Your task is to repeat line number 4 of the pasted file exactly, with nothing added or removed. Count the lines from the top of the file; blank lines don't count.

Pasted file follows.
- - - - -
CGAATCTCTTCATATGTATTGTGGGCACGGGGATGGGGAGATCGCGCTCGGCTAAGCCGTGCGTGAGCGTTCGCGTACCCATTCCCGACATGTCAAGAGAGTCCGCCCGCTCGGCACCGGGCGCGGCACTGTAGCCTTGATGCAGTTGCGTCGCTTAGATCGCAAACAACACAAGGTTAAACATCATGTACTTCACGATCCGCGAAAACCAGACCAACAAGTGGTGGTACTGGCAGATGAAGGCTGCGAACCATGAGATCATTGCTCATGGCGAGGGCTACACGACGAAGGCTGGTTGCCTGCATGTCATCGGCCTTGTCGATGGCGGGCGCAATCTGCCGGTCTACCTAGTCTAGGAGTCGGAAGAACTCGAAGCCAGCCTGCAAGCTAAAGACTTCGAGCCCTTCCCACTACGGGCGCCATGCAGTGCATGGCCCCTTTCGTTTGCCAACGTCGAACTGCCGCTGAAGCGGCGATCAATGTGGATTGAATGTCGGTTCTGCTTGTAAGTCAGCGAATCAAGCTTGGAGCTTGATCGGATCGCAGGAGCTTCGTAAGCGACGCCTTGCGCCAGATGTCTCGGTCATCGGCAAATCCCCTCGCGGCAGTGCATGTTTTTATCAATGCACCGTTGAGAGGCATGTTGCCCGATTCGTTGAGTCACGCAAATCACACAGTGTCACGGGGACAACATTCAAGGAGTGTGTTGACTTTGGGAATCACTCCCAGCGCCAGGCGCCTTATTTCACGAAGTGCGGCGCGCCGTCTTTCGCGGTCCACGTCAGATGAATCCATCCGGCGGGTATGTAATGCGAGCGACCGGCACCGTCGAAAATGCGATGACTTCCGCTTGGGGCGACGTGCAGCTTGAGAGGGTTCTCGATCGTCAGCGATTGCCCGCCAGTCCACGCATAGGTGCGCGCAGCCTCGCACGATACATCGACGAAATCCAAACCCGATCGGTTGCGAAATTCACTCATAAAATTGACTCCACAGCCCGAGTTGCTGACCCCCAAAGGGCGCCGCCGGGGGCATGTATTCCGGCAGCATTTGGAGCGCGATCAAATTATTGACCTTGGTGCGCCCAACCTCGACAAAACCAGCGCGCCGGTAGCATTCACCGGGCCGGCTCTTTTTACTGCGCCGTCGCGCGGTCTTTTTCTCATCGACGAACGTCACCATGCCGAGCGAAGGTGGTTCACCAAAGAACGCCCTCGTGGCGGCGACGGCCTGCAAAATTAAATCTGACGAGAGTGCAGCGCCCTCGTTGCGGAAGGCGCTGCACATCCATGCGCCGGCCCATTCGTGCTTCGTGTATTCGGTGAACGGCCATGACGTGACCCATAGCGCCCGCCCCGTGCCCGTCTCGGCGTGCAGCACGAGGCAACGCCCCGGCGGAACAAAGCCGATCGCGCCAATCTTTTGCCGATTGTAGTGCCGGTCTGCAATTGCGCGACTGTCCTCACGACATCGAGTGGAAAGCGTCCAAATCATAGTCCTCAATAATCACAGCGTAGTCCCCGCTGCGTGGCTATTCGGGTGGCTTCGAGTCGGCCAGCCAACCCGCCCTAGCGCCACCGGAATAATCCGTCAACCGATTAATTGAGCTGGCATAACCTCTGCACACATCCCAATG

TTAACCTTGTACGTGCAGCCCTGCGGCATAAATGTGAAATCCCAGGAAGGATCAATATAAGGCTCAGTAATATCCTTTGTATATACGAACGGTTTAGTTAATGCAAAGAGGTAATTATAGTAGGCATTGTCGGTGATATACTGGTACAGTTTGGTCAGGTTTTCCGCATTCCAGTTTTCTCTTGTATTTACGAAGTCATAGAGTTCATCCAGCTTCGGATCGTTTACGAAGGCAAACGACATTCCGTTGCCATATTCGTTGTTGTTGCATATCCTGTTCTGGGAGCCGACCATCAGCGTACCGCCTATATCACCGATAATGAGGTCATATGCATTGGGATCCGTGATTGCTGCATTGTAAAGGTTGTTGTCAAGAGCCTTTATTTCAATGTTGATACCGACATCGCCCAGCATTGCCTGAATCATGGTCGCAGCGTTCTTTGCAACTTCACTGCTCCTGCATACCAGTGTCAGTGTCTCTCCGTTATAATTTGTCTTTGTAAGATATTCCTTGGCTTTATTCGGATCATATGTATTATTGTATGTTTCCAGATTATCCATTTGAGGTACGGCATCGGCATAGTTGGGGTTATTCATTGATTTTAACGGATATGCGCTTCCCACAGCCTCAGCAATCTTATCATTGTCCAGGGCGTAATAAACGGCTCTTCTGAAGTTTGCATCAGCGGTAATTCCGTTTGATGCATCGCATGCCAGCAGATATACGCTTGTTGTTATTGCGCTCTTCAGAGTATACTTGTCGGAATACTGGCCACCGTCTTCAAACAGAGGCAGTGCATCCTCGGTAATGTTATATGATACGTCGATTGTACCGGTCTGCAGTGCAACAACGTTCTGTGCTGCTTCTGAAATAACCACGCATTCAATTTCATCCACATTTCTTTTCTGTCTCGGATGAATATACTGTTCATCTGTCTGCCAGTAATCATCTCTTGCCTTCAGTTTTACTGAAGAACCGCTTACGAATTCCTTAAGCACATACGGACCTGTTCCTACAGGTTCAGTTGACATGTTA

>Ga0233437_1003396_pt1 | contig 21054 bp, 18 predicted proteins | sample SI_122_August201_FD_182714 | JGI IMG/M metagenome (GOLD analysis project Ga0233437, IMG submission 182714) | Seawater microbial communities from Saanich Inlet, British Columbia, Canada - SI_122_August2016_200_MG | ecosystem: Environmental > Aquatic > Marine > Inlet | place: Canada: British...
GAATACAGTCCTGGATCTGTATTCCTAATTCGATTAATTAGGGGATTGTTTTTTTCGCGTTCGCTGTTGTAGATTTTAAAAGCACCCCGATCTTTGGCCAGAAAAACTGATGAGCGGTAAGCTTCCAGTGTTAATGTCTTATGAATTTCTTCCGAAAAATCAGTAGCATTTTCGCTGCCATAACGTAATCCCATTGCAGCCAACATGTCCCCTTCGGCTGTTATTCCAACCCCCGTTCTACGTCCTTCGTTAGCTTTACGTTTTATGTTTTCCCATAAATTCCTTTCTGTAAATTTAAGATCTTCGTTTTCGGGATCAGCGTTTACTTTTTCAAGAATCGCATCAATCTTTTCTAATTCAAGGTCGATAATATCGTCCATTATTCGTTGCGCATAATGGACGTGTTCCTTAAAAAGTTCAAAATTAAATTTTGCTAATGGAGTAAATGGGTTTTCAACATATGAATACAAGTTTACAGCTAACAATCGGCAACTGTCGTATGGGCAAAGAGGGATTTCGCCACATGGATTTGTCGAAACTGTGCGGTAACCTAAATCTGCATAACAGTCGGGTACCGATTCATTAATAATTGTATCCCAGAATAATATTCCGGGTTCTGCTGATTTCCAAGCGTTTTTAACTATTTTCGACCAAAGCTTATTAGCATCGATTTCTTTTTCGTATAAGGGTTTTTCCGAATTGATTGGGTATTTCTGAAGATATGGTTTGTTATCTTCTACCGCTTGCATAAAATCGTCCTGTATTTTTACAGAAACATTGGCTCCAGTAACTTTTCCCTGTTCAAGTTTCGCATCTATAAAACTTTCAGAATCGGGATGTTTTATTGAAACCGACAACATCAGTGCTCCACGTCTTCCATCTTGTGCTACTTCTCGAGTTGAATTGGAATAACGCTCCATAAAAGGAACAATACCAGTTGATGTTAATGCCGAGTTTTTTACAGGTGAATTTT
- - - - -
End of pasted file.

GAATACAGTCCTGGATCTGTATTCCTAATTCGATTAATTAGGGGATTGTTTTTTTCGCGTTCGCTGTTGTAGATTTTAAAAGCACCCCGATCTTTGGCCAGAAAAACTGATGAGCGGTAAGCTTCCAGTGTTAATGTCTTATGAATTTCTTCCGAAAAATCAGTAGCATTTTCGCTGCCATAACGTAATCCCATTGCAGCCAACATGTCCCCTTCGGCTGTTATTCCAACCCCCGTTCTACGTCCTTCGTTAGCTTTACGTTTTATGTTTTCCCATAAATTCCTTTCTGTAAATTTAAGATCTTCGTTTTCGGGATCAGCGTTTACTTTTTCAAGAATCGCATCAATCTTTTCTAATTCAAGGTCGATAATATCGTCCATTATTCGTTGCGCATAATGGACGTGTTCCTTAAAAAGTTCAAAATTAAATTTTGCTAATGGAGTAAATGGGTTTTCAACATATGAATACAAGTTTACAGCTAACAATCGGCAACTGTCGTATGGGCAAAGAGGGATTTCGCCACATGGATTTGTCGAAACTGTGCGGTAACCTAAATCTGCATAACAGTCGGGTACCGATTCATTAATAATTGTATCCCAGAATAATATTCCGGGTTCTGCTGATTTCCAAGCGTTTTTAACTATTTTCGACCAAAGCTTATTAGCATCGATTTCTTTTTCGTATAAGGGTTTTTCCGAATTGATTGGGTATTTCTGAAGATATGGTTTGTTATCTTCTACCGCTTGCATAAAATCGTCCTGTATTTTTACAGAAACATTGGCTCCAGTAACTTTTCCCTGTTCAAGTTTCGCATCTATAAAACTTTCAGAATCGGGATGTTTTATTGAAACCGACAACATCAGTGCTCCACGTCTTCCATCTTGTGCTACTTCTCGAGTTGAATTGGAATAACGCTCCATAAAAGGAACAATACCAGTTGATGTTAATGCCGAGTTTTTTACAGGTGAATTTT